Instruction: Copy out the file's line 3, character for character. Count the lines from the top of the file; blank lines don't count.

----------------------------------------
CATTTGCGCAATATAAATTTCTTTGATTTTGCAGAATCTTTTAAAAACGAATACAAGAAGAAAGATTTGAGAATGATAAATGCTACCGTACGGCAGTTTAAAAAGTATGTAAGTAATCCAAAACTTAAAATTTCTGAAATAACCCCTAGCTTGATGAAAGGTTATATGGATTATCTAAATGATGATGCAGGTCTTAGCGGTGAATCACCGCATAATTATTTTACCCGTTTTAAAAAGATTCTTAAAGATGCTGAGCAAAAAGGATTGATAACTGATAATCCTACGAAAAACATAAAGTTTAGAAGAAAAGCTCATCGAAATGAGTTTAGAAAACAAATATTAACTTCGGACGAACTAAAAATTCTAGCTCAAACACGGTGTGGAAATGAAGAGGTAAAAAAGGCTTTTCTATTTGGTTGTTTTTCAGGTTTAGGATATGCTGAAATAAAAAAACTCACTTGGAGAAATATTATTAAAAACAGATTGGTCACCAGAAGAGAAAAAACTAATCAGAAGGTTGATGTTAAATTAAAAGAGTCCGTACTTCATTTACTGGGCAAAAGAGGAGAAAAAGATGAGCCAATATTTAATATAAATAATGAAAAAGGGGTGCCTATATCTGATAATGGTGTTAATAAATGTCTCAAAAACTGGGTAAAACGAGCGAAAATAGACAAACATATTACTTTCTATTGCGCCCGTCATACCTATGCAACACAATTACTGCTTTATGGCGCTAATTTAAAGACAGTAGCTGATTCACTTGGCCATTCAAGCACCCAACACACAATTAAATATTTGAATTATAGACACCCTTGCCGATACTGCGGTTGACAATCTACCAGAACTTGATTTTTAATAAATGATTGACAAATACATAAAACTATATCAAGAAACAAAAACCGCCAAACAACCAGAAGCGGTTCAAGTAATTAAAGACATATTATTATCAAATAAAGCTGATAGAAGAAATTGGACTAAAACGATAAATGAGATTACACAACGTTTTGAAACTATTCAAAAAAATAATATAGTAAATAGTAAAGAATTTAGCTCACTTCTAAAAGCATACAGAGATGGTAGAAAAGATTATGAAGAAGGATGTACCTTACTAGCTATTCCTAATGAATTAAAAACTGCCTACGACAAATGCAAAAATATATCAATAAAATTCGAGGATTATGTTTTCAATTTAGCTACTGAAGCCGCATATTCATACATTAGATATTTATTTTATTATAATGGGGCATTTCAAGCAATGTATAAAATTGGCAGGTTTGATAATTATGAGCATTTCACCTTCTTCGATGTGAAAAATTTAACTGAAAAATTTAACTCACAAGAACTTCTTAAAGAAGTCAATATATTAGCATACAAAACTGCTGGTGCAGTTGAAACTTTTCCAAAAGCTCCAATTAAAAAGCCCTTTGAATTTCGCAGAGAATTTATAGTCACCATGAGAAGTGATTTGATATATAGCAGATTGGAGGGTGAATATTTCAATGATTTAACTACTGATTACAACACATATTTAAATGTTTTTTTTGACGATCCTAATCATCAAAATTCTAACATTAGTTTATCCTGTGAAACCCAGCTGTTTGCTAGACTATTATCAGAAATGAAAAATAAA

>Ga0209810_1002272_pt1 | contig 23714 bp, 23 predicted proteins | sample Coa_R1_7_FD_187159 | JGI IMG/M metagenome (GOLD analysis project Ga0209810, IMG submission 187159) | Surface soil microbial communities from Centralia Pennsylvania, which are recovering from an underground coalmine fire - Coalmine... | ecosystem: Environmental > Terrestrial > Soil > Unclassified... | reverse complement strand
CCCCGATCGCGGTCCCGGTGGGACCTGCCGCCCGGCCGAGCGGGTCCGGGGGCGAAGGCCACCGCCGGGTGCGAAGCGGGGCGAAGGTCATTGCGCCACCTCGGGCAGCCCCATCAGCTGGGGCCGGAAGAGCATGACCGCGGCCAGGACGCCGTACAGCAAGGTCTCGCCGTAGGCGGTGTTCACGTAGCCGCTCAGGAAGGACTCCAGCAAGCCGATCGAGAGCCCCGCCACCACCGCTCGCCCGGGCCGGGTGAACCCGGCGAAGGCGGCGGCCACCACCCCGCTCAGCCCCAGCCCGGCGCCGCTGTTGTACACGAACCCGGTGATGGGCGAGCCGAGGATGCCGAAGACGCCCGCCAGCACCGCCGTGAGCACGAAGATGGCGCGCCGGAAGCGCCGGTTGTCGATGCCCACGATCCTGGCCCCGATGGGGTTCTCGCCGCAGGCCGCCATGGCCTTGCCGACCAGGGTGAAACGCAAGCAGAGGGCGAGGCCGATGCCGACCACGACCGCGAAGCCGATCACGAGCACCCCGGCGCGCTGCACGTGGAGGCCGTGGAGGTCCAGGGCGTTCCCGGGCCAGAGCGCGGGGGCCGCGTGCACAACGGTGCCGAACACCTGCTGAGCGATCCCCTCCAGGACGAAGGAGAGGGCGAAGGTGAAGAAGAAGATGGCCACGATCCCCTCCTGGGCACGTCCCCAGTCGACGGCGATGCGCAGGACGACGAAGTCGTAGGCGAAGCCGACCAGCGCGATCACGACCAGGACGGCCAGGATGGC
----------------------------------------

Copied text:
CCCCGATCGCGGTCCCGGTGGGACCTGCCGCCCGGCCGAGCGGGTCCGGGGGCGAAGGCCACCGCCGGGTGCGAAGCGGGGCGAAGGTCATTGCGCCACCTCGGGCAGCCCCATCAGCTGGGGCCGGAAGAGCATGACCGCGGCCAGGACGCCGTACAGCAAGGTCTCGCCGTAGGCGGTGTTCACGTAGCCGCTCAGGAAGGACTCCAGCAAGCCGATCGAGAGCCCCGCCACCACCGCTCGCCCGGGCCGGGTGAACCCGGCGAAGGCGGCGGCCACCACCCCGCTCAGCCCCAGCCCGGCGCCGCTGTTGTACACGAACCCGGTGATGGGCGAGCCGAGGATGCCGAAGACGCCCGCCAGCACCGCCGTGAGCACGAAGATGGCGCGCCGGAAGCGCCGGTTGTCGATGCCCACGATCCTGGCCCCGATGGGGTTCTCGCCGCAGGCCGCCATGGCCTTGCCGACCAGGGTGAAACGCAAGCAGAGGGCGAGGCCGATGCCGACCACGACCGCGAAGCCGATCACGAGCACCCCGGCGCGCTGCACGTGGAGGCCGTGGAGGTCCAGGGCGTTCCCGGGCCAGAGCGCGGGGGCCGCGTGCACAACGGTGCCGAACACCTGCTGAGCGATCCCCTCCAGGACGAAGGAGAGGGCGAAGGTGAAGAAGAAGATGGCCACGATCCCCTCCTGGGCACGTCCCCAGTCGACGGCGATGCGCAGGACGACGAAGTCGTAGGCGAAGCCGACCAGCGCGATCACGACCAGGACGGCCAGGATGGC